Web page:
The “Elephant’s Foot” is a solid mass made of melted nuclear fuel mixed with lots and lots of concrete, sand, and core sealing material that the fuel had melted through. It is located in a basement area under the original location of the core. In 1986 the radiation level on the Elephant’s Foot was measured at 10,000 roentgens per hour, and anyone who approached would have received a fatal dose in under a minute. After just 30 seconds of exposure, dizziness and fatigue will find you a week later. Two minutes of exposure and your cells will soon begin to hemorrhage; four minutes: vomiting, diarrhea, and fever. At 300 seconds you have two days to live.
When the above photo was taken, 10 years after the disaster, the Elephant’s Foot was only emitting one-tenth of the radiation it once had. Still, merely 500 seconds of exposure would prove fatal.
You may have seen some photos similar to this one going around claiming that there are mutant daisies in Nasushiobara, a city about 170km from the site of the March 2011 Fukishima nuclear power plant meltdown in Japan. The photos are probably real, but the claim that they have been mutated by radiation most likely isn’t.
This photo was taken in a cow pasture in Island Park, Idaho. The flowers are Wyethia helianthoides or White Mule’s Ear. The one on the right looks very similar to the daisies in the Fukishima photos, and there definitely haven’t been any nuclear meltdowns anywhere near Island Park. So what’s going on?
The flowers are showing fasciation (also called cresting) – a not-that-rare condition that is known to occur in over 100 species of vascular plants throughout the world. Fasciation is abnormal growth in the growing tip of the plant which causes it to elongate. It may also cause an increase in the affected area’s weight and size. Cresting can be caused by hormonal imbalance, genetic mutation, infections, and environmental factors. A perennial that shows fasciation one year, may grow with or without it the next year.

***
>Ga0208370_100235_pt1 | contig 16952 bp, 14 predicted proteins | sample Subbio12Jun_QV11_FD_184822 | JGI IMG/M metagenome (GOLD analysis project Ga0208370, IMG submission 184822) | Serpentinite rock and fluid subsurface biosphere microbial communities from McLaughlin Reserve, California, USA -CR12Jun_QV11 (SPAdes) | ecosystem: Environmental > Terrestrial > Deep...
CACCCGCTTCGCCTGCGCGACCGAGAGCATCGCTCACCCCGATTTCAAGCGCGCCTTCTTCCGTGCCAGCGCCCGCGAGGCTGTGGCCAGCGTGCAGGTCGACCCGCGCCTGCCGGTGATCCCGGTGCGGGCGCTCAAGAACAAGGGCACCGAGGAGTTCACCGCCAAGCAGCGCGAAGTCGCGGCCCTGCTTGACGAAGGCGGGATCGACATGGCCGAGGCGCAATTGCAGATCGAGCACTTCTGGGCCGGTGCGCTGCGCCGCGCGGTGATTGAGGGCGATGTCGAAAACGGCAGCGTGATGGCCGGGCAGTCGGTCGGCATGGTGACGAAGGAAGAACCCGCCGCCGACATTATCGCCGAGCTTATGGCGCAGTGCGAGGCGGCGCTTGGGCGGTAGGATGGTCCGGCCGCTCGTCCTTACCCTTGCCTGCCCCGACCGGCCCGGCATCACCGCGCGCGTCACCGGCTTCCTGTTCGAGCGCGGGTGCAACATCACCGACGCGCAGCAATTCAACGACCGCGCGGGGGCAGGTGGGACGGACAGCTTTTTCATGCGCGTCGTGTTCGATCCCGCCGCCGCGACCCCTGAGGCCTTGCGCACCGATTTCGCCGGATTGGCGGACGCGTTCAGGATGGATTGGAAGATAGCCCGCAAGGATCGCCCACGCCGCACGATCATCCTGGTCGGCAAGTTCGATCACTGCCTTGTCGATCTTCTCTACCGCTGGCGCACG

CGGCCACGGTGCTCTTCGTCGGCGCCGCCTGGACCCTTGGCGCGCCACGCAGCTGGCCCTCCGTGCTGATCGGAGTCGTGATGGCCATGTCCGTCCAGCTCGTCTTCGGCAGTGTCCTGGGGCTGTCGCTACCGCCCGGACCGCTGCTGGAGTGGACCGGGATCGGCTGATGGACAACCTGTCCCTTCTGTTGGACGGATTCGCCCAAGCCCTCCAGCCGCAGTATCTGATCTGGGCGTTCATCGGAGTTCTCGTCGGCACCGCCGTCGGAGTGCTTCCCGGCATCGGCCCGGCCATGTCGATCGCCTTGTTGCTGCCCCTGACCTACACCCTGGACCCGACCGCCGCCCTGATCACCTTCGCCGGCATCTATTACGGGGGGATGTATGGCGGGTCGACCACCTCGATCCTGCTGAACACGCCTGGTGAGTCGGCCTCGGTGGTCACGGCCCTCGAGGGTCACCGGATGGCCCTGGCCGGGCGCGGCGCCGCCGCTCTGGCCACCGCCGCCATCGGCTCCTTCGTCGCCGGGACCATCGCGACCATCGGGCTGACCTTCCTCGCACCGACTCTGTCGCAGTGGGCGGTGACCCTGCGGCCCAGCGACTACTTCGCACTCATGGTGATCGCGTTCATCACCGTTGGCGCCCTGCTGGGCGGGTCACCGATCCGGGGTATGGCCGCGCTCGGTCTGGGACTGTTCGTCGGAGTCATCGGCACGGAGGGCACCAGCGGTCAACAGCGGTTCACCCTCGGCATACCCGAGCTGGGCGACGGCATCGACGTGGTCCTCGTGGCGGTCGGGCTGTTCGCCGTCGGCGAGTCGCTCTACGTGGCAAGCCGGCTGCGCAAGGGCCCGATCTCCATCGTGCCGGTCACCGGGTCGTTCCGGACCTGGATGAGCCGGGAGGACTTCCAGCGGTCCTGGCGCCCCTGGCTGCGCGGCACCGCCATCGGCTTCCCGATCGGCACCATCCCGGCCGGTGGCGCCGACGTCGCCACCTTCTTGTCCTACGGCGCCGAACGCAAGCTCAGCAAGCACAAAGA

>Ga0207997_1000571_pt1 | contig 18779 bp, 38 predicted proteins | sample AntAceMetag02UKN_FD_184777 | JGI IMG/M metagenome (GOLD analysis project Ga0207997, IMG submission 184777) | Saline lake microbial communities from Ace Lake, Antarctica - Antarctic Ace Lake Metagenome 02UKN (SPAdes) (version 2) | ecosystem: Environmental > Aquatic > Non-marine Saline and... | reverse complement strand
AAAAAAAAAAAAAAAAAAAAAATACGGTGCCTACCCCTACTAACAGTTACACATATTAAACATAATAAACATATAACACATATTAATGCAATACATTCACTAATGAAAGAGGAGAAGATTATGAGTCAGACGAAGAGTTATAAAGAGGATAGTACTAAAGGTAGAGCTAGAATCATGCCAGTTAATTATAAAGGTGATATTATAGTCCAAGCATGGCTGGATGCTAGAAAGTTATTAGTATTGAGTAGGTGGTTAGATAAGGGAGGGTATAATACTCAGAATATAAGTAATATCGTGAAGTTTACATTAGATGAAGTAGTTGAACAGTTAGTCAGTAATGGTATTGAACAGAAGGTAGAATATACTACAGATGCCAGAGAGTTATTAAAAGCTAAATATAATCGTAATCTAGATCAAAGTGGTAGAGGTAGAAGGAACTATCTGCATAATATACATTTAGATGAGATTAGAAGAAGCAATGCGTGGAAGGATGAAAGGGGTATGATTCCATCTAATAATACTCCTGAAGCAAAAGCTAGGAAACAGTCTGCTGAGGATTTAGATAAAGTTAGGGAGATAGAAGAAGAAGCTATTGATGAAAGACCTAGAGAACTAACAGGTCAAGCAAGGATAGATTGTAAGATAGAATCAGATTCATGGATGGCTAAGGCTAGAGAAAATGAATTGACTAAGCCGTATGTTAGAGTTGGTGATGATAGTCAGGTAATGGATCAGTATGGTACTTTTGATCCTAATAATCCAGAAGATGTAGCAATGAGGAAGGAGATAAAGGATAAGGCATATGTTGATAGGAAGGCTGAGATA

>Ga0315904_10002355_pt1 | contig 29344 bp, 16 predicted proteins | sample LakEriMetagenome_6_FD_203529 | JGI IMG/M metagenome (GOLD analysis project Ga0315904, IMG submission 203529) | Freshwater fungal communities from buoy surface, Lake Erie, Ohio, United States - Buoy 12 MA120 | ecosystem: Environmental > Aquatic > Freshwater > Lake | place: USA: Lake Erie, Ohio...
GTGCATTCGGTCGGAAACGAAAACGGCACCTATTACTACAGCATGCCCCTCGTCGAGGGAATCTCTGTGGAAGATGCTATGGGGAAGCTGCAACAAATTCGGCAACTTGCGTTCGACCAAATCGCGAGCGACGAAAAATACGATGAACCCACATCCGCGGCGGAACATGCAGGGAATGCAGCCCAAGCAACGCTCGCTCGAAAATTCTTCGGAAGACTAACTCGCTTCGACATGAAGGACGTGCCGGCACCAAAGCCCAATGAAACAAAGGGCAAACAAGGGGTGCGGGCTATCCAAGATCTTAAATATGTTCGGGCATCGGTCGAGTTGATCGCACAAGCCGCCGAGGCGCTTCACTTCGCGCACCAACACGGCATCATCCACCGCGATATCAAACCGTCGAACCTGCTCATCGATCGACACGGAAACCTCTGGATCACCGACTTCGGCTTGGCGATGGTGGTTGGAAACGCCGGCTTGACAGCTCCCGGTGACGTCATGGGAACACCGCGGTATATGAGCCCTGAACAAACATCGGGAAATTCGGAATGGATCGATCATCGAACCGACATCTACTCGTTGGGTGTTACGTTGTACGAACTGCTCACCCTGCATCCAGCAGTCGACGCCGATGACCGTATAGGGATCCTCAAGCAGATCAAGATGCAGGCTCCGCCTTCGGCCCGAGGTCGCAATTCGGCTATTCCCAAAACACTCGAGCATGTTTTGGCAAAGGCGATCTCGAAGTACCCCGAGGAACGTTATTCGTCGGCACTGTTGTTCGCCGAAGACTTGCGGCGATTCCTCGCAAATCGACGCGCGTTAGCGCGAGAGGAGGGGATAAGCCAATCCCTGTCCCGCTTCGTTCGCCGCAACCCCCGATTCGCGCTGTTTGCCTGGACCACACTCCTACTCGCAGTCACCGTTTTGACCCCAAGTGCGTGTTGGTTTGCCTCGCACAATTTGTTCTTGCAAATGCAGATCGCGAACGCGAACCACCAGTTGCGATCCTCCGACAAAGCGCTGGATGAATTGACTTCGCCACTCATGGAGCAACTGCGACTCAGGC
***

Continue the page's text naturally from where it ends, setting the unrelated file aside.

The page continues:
A 2009 study by Japan’s National Institute of Agrobiological Sciences demonstrated that it is possible for gamma-irradiation to induce stem fasciation, but the occurrence was <0.1 percent. So it is possible that radiation is responsible for the cresting in the Nasushiobara daisies, but it’s much more likely that it happened due to something else.
Either way, photos of fasciation are fascinating! Sorry – I’ll see myself out now.
You’ve probably seen negative ion
bracelets before: colorful loops of silicon promoting the ability to
increase balance, reduce pain and restore energy. But we have bad news: Folks who wear
negative-ion bracelets are getting three times more radiation every day
than the average American. The radiation equivalent is pretty frightening.
This week came welcome news that animal populations in Ukraine’s Chernobyl Exclusion Zone had rebounded tremendously, despite living in an area that nearly 30 years ago was the site of a horrific nuclear power accident.
The 1986 nuclear disaster in Chernobyl created an evacuation area of some 1,000 square miles, removing humans from the equation and leaving animals to their own devices.
Animals ranging from feral cats to horses to fish seem to be getting by, after the fallibility of man left them a contaminated place to call their own. Here we take a look at some of the wildlife currently making a living in the “zone.”